Space Bank Design

This note describes the new design of the Space Bank, which is in response to the new conglomerated design for Object Ranges. Readers should already be familiar with the structure of EROS volumes, which is described in the Disk Formatting and Layout design note.

1 Object Identifiers and Range Keys

Every object has a unique object identifier, which consists of an object frame number and an object number within that frame. The number of valid objects per frame depends on the type of the objects currently residing in that frame. The object number field is currently 5 bits, but this will probably be revised to 8 soon.

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|             Object Frame #              | Obj # w/i Frame |
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To create a new object, the space bank hands such object identifier to a range capability and asks for an object capability. The created object's true OID will be relative to the base of the range. Since the space bank uses the superrange capability, it proves that it deals in true object identifiers, but this is not necessary to the design of the space bank; a correct design could be implemented using multiple range capabilities. The KeyKOS space bank was in fact implemented that way.

A range capability conveys the authority to create and recind keys to objects of any type within its range by passing the offset OID. If asked to create a key to an object in a frame of a different type than that of the current type of the frame, all objects currently in the frame are rescinded, and the frame is reinitialized to the new type. Caveat emptor. While it is common practice to have a one-to-one correspondance between range capabilities and disk ranges, adjacent ranges can be coalesced into a single range capability.

The space bank holds a range capability for each range that it is to manage. More precisely, the space bank is handed a range capability for each range it is to manage when when the range is fabricated. To simplify the internal design (which is plenty complicated enough, as you will see), the space bank used a single superrange capability conveying the authority to fabricate any object, and keeps track internally of which areas are ``live.''

2 Functional Overview

Before describing the space bank design, it may be useful to have a sense of what function the space bank provides and what requirements the design must meet. The current design (which is the one described here) is a compromise on these requirements.

2.1 Space Bank Services

The Space Bank handles allocation and deallocation of all EROS objects, which includes pages, nodes, cappages, and processes. Collectively, all of the space banks in the system conspire to keep a globally up to date list of the available object frames, and dole these out to individual banks as needed. Every space bank has a parent, all of which are ultimately descended from the prime space bank.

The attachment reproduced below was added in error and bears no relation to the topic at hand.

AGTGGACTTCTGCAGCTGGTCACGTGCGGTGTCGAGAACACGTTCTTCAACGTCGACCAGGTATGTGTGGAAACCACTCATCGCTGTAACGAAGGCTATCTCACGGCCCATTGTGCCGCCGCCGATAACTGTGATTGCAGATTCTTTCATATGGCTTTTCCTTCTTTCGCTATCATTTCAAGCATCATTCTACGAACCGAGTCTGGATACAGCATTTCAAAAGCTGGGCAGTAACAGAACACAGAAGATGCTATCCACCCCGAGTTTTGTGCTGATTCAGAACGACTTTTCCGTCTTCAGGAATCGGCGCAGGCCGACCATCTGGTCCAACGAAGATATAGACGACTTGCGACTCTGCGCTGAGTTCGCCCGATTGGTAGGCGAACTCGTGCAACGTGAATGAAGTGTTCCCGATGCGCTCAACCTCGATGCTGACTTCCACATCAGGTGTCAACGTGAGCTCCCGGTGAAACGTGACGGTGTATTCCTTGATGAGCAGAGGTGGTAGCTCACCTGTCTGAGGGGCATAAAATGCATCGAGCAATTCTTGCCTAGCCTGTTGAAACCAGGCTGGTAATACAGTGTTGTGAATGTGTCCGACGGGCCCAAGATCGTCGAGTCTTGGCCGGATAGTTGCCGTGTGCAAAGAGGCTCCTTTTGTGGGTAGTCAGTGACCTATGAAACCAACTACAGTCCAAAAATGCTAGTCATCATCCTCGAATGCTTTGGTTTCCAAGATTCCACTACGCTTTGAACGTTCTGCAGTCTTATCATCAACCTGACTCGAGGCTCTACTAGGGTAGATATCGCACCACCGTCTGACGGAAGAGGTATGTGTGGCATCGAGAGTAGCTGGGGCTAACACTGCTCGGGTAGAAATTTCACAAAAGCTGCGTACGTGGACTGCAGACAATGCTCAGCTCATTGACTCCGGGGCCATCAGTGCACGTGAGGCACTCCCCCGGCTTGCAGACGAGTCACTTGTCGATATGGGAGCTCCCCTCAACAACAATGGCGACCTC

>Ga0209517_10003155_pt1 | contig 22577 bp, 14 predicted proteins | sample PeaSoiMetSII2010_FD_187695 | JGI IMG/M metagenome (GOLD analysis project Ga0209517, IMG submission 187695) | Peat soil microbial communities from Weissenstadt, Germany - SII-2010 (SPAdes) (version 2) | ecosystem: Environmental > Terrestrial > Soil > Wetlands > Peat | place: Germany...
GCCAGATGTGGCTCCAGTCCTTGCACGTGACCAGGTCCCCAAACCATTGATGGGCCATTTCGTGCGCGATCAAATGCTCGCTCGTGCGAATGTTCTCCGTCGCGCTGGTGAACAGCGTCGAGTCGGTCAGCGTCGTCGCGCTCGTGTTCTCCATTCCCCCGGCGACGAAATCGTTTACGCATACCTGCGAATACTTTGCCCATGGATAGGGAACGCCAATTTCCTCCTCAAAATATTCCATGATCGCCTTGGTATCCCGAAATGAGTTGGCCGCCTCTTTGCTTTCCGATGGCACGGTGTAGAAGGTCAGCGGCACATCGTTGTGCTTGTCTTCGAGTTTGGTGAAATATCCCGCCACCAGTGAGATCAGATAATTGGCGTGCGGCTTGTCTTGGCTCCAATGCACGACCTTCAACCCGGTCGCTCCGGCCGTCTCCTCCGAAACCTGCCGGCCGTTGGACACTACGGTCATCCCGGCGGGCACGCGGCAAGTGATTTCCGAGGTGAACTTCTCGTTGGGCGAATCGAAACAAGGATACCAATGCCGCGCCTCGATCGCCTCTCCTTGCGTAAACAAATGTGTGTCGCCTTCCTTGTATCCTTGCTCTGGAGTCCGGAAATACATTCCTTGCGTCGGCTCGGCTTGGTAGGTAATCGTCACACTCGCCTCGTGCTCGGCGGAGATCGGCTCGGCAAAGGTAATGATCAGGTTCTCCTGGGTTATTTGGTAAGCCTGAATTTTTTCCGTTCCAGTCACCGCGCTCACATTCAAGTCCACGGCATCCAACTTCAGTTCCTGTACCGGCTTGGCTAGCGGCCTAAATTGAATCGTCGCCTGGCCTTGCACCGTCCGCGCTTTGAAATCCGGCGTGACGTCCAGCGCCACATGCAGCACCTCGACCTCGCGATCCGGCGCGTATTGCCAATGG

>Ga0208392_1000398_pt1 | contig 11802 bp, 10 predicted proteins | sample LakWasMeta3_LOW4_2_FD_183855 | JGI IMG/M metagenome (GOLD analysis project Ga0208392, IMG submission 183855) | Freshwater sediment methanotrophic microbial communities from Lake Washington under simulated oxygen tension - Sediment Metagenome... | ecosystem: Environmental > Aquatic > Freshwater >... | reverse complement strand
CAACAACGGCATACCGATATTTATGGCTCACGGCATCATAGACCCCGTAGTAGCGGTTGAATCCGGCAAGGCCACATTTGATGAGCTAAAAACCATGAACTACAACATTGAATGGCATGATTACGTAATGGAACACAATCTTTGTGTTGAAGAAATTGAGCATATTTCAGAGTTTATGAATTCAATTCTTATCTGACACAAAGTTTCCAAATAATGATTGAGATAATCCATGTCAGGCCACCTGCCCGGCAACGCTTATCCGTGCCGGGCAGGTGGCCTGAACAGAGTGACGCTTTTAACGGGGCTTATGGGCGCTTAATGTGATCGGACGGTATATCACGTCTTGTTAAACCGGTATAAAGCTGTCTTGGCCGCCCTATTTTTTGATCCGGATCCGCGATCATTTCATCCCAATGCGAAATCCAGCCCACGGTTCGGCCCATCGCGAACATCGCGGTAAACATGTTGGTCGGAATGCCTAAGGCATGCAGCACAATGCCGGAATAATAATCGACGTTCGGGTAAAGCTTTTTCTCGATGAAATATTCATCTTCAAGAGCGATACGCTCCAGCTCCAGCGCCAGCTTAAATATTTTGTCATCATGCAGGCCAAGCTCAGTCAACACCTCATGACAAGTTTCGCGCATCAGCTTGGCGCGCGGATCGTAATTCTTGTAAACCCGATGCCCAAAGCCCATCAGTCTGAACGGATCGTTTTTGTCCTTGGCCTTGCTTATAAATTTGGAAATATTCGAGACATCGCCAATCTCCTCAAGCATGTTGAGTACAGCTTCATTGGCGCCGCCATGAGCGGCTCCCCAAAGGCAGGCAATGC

From a functional perspective, all banks are rooted at the prime bank. For convenience of internal implementation, there is a co-equal internal bank known as bank0 that is used by the space bank itself to allocate internal storage.

The most common operations requested of a space bank are the allocate and deallocate operations. The allocate operation is on the fault handling path for heap and stack growth. Since heap growth is a performance critical operation for many programs, the allocate operation is especially time critical.

Every bank retains a list of the objects that it has allocated. This list is used for two purposes:

  • To verify that returned objects were actually allocated by this bank.

  • To allow all of the objects allocated by the space bank to be rescinded when the bank is destroyed.

The second item brings us to the second facility that space banks provide: the destroy operation. When a space bank is destroyed, it (and all of its children) becomes unusable, and all capabilities to the bank are invalidated. The objects allocated by these banks can be handled in two ways, depending on how the bank was destroyed:

  • They can be rescinded.

  • They can be inherited upwards to the parent of the destroyed bank.

The first case (everything rescinded) is a useful way to perform recovery cleanup when an orderly cleanup has become impossible. The second provides a way to do speculative allocation of objects where the result once constructed is to be retained, but allows the interim construct to be easily discarded if the available space proves insufficient.

2.2 Bank Restrictions

Space banks impose two restrictions: limits and nodestroy.

Every bank imposes a limit that describes the total number of object frames that can be allocated via a given bank. When an object frame is allocated by a bank, it is logically allocated (recursively) by all of its parent banks as well. The applicable limit value is therefore the most constraining of the limits of all of the parent banks up to the prime bank. The limit field provides a way to restrict the resource allocation of subsystems. A common use is for there to exist a limited bank whose children impose no limit.

The limit is simply a counter, and can be reset on demand. Every bank therefore provides the ability to create a restricted capability to the same bank that precludes changes to the limit field. The limit of a limit-restricted bank cannot be altered.

For similar reasons, it is sometimes useful to ensure that a space bank cannot be destroyed. For example, the space bank containing all of the space available to a given user should probably be nondestructible, lest the user accidentally destroy all of their storage (which would be nonrecoverable). As with limit-restricted banks, every bank can create a restricted capability to the same bank that precludes bank destruction.

The two restrictions are independent; a given bank capability can enforce one, the other, or neither.

2.3 Other Requirements

While the description given so far makes the bank functionality seem straightforward, there are a number of complications that make the actual implementation complex:

  • The number of available frames in a large system cannot be described within a single address space; the space bank must carefully husband its virtual address space to maximize the amount of space it is able to handle. The current design does not go as far in this direction as we would like.

  • The global free list must be coordinated across banks. This requires a sleazy implementation trick.

  • Fabrication of a child bank should be relatively light weight and require minimal essential overhead, since the bank mechanism is used to simplify storage reclamation in the face of an allocation error.